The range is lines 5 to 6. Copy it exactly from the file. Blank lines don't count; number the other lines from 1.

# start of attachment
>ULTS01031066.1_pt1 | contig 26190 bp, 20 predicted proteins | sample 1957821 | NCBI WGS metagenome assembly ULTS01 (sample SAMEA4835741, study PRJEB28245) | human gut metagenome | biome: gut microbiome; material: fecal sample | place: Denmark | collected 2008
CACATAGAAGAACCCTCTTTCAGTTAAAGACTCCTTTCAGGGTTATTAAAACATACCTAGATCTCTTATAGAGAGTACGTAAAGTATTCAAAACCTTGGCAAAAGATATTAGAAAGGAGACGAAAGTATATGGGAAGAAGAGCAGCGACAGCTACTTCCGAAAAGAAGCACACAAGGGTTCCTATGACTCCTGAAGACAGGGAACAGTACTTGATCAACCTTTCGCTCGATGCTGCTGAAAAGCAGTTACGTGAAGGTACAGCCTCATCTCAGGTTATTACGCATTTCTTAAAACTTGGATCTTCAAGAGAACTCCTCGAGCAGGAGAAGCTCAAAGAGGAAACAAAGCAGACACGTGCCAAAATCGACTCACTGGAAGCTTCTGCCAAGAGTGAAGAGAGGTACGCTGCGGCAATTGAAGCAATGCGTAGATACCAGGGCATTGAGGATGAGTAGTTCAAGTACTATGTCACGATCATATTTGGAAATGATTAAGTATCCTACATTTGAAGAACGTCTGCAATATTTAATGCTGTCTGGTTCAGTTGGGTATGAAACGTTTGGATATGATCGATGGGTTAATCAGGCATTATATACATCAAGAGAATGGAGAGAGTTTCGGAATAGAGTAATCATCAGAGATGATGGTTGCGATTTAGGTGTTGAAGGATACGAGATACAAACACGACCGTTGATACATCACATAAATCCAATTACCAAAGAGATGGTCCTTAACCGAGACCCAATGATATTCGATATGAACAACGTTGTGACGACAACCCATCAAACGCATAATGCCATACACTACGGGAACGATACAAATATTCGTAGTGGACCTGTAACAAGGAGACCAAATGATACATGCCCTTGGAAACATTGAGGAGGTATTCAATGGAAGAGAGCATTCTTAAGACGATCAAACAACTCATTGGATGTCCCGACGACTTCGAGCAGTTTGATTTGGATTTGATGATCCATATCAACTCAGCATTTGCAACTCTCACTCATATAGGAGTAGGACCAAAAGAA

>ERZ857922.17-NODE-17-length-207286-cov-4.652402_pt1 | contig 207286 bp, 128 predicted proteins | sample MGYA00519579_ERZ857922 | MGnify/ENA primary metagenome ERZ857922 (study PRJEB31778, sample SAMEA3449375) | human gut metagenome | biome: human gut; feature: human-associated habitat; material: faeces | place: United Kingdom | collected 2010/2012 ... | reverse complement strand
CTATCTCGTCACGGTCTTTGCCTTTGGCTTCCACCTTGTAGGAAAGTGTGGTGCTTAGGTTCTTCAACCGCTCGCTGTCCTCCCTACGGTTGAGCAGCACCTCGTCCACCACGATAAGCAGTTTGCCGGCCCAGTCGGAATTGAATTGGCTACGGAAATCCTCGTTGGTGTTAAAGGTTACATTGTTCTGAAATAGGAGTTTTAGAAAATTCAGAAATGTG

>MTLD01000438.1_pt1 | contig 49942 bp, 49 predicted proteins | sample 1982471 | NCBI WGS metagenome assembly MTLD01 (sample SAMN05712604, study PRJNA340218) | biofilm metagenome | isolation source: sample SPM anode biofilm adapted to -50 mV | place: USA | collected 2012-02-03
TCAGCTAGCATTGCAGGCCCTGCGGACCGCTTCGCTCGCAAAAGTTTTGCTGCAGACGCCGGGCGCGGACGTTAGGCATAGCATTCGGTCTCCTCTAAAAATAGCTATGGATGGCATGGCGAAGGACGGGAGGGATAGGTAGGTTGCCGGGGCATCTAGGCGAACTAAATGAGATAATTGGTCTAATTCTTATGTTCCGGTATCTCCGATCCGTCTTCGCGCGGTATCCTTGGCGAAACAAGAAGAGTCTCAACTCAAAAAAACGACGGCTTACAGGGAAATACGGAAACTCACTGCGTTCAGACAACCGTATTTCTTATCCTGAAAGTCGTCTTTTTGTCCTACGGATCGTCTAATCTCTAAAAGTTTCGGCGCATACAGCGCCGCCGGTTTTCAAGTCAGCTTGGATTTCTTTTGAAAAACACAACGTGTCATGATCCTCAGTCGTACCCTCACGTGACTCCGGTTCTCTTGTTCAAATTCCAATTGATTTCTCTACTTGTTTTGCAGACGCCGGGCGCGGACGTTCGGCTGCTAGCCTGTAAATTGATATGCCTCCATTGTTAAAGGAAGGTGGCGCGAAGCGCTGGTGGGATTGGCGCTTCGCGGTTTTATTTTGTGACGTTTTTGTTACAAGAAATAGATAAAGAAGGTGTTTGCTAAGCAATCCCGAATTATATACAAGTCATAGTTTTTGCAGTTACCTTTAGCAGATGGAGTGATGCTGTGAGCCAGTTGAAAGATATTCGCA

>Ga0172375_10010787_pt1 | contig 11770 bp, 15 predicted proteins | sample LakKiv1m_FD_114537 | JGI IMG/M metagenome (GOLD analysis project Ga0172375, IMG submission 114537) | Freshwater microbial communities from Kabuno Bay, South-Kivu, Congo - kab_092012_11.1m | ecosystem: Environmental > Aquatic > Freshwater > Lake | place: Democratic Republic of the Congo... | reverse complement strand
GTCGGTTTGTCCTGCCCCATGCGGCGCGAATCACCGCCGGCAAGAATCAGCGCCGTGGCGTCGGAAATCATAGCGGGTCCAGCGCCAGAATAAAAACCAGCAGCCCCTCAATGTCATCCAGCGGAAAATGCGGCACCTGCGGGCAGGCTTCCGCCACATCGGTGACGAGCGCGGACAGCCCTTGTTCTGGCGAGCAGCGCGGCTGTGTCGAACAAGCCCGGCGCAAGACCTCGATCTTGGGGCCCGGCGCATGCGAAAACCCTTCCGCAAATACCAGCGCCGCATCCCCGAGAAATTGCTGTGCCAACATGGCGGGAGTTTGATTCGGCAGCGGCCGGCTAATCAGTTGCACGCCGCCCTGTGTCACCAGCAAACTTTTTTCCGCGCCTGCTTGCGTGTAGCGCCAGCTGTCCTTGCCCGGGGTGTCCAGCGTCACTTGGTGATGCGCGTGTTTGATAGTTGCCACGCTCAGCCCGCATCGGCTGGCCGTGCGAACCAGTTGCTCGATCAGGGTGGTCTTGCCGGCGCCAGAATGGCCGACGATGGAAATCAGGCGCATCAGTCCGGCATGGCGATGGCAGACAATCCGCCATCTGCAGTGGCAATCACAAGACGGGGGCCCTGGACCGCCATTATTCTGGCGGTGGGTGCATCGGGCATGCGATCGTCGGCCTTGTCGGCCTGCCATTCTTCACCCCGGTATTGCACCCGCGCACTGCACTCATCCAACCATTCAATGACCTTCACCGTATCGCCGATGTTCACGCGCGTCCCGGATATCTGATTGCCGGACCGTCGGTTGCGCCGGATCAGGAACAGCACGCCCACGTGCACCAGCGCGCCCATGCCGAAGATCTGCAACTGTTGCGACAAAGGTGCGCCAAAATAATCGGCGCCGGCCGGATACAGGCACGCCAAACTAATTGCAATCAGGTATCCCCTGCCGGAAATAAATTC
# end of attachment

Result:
>MTLD01000438.1_pt1 | contig 49942 bp, 49 predicted proteins | sample 1982471 | NCBI WGS metagenome assembly MTLD01 (sample SAMN05712604, study PRJNA340218) | biofilm metagenome | isolation source: sample SPM anode biofilm adapted to -50 mV | place: USA | collected 2012-02-03
TCAGCTAGCATTGCAGGCCCTGCGGACCGCTTCGCTCGCAAAAGTTTTGCTGCAGACGCCGGGCGCGGACGTTAGGCATAGCATTCGGTCTCCTCTAAAAATAGCTATGGATGGCATGGCGAAGGACGGGAGGGATAGGTAGGTTGCCGGGGCATCTAGGCGAACTAAATGAGATAATTGGTCTAATTCTTATGTTCCGGTATCTCCGATCCGTCTTCGCGCGGTATCCTTGGCGAAACAAGAAGAGTCTCAACTCAAAAAAACGACGGCTTACAGGGAAATACGGAAACTCACTGCGTTCAGACAACCGTATTTCTTATCCTGAAAGTCGTCTTTTTGTCCTACGGATCGTCTAATCTCTAAAAGTTTCGGCGCATACAGCGCCGCCGGTTTTCAAGTCAGCTTGGATTTCTTTTGAAAAACACAACGTGTCATGATCCTCAGTCGTACCCTCACGTGACTCCGGTTCTCTTGTTCAAATTCCAATTGATTTCTCTACTTGTTTTGCAGACGCCGGGCGCGGACGTTCGGCTGCTAGCCTGTAAATTGATATGCCTCCATTGTTAAAGGAAGGTGGCGCGAAGCGCTGGTGGGATTGGCGCTTCGCGGTTTTATTTTGTGACGTTTTTGTTACAAGAAATAGATAAAGAAGGTGTTTGCTAAGCAATCCCGAATTATATACAAGTCATAGTTTTTGCAGTTACCTTTAGCAGATGGAGTGATGCTGTGAGCCAGTTGAAAGATATTCGCA